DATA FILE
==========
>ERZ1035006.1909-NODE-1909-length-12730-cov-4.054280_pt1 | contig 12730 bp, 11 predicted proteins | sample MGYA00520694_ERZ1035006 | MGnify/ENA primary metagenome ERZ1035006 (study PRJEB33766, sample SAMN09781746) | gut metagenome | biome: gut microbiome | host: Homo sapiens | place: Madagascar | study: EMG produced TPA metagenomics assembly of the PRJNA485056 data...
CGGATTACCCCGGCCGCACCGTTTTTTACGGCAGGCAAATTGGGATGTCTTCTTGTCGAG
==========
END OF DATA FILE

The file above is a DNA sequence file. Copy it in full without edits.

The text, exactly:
>ERZ1035006.1909-NODE-1909-length-12730-cov-4.054280_pt1 | contig 12730 bp, 11 predicted proteins | sample MGYA00520694_ERZ1035006 | MGnify/ENA primary metagenome ERZ1035006 (study PRJEB33766, sample SAMN09781746) | gut metagenome | biome: gut microbiome | host: Homo sapiens | place: Madagascar | study: EMG produced TPA metagenomics assembly of the PRJNA485056 data...
CGGATTACCCCGGCCGCACCGTTTTTTACGGCAGGCAAATTGGGATGTCTTCTTGTCGAG